European NHS staff ‘frightened and anxious’ over Brexit uncertainty
Uncertainty over the UK’s exit from the European Union is causing “serious instability” within the NHS workforce, a leading official from the BMA has warned.
Speaking at a conference organised by the Westminster Health Forum, BMA council chair Dr Mark Porter emphasised that addressing the risks that Brexit posed to EU staff was essential to safeguarding and reassuring the NHS workforce.
Doubt surrounding the future working status of European staff and medical students is causing many to be “frightened and anxious”, something that could cause problems for the morale of the entire workforce.
In an Ipsos MORI survey undertaken by the Royal College of Surgeons based on responses from 3,500 members, for example, more than half of staff listed low morale as the main issue they face at work – prompting concern of a ‘winter morale crisis’ in the NHS. A separate survey also discovered that just under half of the public viewed the NHS as the biggest issue facing the country, narrowly beating Brexit.
Speaking at the conference yesterday, Dr Porter said: “Some of the medical workforce don’t have the permanent right to remain at the moment, and the BMA believe that in order to give security to our workforce, they should be given that right to remain, perhaps as a one-off measure and regardless of the current five-year thresholds.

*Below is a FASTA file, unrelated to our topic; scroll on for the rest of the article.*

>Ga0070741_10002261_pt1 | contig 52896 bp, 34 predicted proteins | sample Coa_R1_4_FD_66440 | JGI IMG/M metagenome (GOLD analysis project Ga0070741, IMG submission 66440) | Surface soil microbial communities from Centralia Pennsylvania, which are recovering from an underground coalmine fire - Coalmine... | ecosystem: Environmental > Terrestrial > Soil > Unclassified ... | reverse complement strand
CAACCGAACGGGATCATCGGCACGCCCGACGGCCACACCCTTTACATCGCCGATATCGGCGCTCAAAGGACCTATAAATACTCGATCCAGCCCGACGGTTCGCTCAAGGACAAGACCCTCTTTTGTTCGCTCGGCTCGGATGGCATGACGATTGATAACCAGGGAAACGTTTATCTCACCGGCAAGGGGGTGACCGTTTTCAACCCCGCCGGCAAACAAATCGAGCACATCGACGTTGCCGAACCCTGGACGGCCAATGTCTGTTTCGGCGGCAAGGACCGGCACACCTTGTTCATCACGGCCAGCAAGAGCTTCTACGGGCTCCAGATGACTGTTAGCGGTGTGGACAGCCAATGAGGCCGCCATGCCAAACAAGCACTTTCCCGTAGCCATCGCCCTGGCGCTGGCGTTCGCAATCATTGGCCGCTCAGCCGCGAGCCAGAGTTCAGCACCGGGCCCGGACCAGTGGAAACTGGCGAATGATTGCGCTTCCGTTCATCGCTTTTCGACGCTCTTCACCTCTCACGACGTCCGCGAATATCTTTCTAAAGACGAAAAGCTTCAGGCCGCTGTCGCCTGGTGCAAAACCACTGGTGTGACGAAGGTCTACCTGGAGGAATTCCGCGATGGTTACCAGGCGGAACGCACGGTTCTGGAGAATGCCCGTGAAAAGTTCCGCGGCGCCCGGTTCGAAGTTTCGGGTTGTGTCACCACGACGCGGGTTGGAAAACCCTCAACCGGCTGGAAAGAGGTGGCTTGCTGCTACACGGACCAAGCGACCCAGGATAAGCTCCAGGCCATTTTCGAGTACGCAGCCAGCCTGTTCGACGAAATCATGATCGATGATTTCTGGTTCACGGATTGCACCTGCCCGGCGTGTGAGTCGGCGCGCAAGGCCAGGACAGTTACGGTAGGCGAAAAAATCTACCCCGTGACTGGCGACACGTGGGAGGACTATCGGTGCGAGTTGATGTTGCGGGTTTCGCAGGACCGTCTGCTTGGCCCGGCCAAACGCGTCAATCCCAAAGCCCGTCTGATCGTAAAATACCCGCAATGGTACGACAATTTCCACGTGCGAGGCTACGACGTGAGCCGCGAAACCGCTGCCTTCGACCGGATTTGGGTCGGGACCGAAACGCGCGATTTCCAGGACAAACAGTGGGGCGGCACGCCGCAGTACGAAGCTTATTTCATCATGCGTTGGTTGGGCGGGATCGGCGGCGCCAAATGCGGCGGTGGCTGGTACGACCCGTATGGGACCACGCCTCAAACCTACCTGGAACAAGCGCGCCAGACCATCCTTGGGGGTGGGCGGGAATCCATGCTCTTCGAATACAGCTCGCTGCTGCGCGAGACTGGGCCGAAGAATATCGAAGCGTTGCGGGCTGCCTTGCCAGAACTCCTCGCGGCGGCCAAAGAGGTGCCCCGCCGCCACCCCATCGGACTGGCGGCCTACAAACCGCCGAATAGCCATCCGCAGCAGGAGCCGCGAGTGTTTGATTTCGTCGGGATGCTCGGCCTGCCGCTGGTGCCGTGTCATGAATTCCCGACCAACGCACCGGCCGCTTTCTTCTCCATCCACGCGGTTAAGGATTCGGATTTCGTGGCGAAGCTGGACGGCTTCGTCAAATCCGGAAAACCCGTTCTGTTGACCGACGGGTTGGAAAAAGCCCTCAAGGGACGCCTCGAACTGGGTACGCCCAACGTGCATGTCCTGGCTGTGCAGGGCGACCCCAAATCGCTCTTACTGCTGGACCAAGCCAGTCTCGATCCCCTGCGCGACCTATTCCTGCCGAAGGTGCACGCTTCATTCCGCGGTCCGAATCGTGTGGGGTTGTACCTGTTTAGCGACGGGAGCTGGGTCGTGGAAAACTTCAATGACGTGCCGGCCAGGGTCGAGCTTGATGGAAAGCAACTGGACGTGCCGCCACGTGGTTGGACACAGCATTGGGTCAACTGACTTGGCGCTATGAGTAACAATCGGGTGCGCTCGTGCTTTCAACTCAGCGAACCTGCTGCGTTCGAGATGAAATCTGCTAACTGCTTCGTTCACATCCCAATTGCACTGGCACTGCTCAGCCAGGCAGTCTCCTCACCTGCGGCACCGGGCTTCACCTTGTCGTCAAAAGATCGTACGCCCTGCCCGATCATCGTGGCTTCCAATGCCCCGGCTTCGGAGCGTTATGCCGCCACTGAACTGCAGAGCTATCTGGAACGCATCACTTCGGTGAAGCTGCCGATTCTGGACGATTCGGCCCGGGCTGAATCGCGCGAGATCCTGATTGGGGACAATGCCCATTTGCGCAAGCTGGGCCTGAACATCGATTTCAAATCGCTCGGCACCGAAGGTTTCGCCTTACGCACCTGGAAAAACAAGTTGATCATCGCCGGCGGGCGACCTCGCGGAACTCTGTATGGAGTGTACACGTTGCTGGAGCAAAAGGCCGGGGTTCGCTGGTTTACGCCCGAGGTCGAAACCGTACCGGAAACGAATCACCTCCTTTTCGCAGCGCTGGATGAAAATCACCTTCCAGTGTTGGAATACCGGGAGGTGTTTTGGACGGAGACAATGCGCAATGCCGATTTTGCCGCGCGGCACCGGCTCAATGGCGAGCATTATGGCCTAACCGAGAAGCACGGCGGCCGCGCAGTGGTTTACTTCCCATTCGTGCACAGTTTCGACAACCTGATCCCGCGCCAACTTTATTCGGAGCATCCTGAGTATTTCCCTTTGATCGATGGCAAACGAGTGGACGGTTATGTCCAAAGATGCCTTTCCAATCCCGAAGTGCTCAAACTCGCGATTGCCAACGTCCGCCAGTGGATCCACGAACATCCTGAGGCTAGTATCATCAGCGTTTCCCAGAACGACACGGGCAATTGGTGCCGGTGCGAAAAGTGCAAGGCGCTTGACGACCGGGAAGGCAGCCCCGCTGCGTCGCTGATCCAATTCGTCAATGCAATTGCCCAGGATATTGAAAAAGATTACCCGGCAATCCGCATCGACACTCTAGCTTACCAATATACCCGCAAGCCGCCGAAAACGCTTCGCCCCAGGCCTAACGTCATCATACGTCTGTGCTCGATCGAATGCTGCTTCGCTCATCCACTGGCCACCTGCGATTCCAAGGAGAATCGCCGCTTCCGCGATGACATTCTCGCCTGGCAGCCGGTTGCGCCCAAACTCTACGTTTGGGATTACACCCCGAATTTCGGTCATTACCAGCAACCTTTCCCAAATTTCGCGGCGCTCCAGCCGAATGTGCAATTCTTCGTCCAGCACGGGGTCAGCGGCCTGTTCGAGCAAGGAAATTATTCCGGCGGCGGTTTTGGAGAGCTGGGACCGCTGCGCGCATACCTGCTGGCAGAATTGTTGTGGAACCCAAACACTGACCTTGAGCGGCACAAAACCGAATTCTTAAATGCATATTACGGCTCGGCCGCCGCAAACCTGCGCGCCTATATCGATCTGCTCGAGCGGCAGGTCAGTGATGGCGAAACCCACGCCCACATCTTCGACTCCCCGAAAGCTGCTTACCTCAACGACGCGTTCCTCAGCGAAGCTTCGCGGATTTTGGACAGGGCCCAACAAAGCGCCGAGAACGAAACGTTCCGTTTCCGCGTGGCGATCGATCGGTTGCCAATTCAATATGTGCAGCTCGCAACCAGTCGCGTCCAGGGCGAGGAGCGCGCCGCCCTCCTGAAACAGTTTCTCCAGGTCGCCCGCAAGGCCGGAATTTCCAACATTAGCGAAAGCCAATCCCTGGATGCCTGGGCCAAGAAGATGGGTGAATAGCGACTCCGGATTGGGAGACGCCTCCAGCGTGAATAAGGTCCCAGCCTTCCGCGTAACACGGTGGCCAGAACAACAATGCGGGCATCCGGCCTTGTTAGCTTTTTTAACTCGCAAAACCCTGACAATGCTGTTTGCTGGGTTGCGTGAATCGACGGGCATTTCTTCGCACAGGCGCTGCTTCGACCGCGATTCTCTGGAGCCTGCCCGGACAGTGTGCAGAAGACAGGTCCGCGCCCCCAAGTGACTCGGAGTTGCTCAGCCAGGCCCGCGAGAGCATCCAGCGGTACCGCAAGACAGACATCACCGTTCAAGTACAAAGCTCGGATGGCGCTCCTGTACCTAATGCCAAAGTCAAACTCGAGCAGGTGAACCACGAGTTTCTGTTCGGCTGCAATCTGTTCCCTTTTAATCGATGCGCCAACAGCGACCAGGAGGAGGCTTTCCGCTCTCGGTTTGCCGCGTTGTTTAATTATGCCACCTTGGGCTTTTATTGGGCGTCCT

“We also think it’s very important to address the serious instability expressed by people who have arrived here to qualify as medical students.”
In the past, the BMA has called for the government to prioritise the health service when it enters negotiations about the UK’s exit from the EU by granting all EU nationals working in the NHS permanent residency.
CEO of NHS England Simon Stevens has also echoed the same message of the importance of EU staff, whilst influential think tank IPPR has recommended granting European staff free citizenship.
But despite ongoing concerns, health secretary Jeremy Hunt recently appeased the NHS by guaranteeing that the government will continue to focus on improving the health and care system in its Brexit negotiations and deal “positively” with the consequences of leaving the EU.
Have you got a story to tell? Would you like to become an NHE columnist? If so, click here.